When the Churchill "happening" occurred in May, I read the report (horribly turgid, if enlightening nonetheless), pondered the issues, considered blogging on it, decided against it, and read, with great interest, the thread of commentary over at Easily Distracted on the controversy and the ACTA indictment of the professoriate and the university as being little laboratories of leftist mind-washing. For me, some of the thoughts from that moment ended up here. But others were left inchoate, because they seemed, on some level, to be so difficult to articulate. I have felt cautious over the Churchill “happening” for a number of reasons, not the least of which was the excessively manufactured nature of the crisis, the political forces driving the inquiry. With the oft-cited truism that "everyone" secretly thought Churchill was a nut job (for me, his scholarship was not useful in the classroom because it was so clearly polemic), the controversy around his case had the distinctly unpleasant odour of a witch hunt, as has the ongoing kerkuffle in Wisconsin. Unauthorised ideas and the tender minds of “children” (university students) are always a dangerous if enticing combination, and the perfect storm came together here for those who, for a myriad of reasons, none terribly innocent, bemoan the “changes” in the academy since the sixties.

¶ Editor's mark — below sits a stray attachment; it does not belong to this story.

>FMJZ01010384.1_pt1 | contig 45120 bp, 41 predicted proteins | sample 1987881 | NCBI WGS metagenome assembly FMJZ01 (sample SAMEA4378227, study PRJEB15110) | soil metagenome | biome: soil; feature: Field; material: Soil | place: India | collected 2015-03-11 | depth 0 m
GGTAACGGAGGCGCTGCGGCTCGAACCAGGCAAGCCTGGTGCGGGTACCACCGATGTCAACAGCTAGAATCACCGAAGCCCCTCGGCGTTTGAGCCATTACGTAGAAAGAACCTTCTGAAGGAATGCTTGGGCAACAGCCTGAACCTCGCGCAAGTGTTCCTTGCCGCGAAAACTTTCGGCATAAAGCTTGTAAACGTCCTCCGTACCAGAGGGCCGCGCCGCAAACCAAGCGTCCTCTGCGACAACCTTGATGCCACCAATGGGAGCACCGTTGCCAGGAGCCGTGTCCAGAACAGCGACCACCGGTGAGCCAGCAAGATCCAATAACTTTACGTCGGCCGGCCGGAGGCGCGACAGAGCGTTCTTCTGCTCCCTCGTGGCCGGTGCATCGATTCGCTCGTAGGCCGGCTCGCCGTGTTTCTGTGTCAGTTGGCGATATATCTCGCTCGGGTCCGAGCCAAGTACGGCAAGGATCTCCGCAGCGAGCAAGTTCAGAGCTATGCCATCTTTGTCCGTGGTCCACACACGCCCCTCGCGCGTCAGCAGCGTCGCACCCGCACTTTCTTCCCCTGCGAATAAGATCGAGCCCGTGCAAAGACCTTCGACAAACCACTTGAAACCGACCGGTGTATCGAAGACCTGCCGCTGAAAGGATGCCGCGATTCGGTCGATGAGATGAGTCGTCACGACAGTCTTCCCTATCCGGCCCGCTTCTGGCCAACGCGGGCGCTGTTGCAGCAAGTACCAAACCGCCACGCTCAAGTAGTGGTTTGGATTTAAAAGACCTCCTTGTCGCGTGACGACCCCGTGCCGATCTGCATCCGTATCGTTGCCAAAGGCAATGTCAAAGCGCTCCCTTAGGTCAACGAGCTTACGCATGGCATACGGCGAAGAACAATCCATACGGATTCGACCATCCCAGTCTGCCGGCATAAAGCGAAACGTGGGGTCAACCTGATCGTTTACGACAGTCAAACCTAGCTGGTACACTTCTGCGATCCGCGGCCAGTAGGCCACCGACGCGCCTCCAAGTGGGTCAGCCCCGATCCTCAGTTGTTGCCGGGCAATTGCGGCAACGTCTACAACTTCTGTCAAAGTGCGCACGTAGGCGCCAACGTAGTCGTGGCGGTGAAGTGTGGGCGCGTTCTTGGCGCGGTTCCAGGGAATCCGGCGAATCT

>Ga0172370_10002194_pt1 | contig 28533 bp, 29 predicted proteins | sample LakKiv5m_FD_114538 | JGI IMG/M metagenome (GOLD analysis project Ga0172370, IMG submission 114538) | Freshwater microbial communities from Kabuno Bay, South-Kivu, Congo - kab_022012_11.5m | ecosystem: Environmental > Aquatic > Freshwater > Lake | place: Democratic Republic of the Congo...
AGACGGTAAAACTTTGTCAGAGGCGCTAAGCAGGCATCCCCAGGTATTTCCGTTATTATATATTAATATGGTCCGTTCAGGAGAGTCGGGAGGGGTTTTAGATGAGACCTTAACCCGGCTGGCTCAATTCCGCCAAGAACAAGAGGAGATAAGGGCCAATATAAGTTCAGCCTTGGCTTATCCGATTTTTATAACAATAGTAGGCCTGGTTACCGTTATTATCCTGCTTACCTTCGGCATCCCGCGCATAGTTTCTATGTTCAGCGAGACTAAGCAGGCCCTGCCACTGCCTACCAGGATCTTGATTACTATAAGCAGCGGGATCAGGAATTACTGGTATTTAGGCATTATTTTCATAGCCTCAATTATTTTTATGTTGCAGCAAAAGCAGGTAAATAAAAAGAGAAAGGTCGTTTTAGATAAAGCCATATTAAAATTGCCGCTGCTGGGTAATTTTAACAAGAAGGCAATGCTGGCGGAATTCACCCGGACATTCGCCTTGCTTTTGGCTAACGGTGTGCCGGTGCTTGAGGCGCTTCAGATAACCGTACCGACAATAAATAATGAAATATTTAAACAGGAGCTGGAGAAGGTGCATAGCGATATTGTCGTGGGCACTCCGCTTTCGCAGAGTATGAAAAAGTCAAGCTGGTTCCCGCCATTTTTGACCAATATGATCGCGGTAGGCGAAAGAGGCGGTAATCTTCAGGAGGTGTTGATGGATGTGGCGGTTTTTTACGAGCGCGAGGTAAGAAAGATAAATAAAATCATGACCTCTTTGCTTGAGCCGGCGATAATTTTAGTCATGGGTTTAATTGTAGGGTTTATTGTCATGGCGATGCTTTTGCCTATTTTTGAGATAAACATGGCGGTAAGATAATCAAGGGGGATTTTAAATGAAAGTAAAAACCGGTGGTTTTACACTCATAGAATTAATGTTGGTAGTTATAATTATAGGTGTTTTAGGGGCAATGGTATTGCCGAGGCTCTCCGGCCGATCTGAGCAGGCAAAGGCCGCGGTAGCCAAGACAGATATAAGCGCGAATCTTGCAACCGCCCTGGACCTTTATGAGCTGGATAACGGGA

At the time, in an attempt to think through some of the issues, I discussed the Churchill case with Mr. Gordo, who after my description developed an interesting off-the-cuff PoMo theory about the end of authorship, the challenge to established knowledge practices (through citation), and the trickster figure playing with truth and expectation, to which all I could say was, incoherently, “No, No, No!” When I recovered myself a bit and countered that in fact I thought Churchill’s deviations from academic research expectation were grave errors in judgment and method, Mr. Gordo responded intriguingly that he was only surprised I was defending the academy (and its methodologies) so forcefully. Indeed, how can one hold a principled academic perspective (that in my field, at least, is decidedly political as well as scholarly) and retain a balance in the classroom? Most of us cobble it together as we go along, learning from every student cohort and fine-tuning our approaches. But the latest assault on the academy and standards and measures has little to actually do with what happens in the classroom, and more with the symbolic dimensions of academic study, for which some key moments, like Churchill and Barrett are easy, if egregious, targets. For, to my mind, the process of indoctrination in academia (or more largely through education) isn’t what is at stake, for this is what we do: we indoctrinate students into a mode of thinking, behaviour, and approach. Rather, the question seems to be what type of indoctrination is best, for society (and for the political players and power centres within).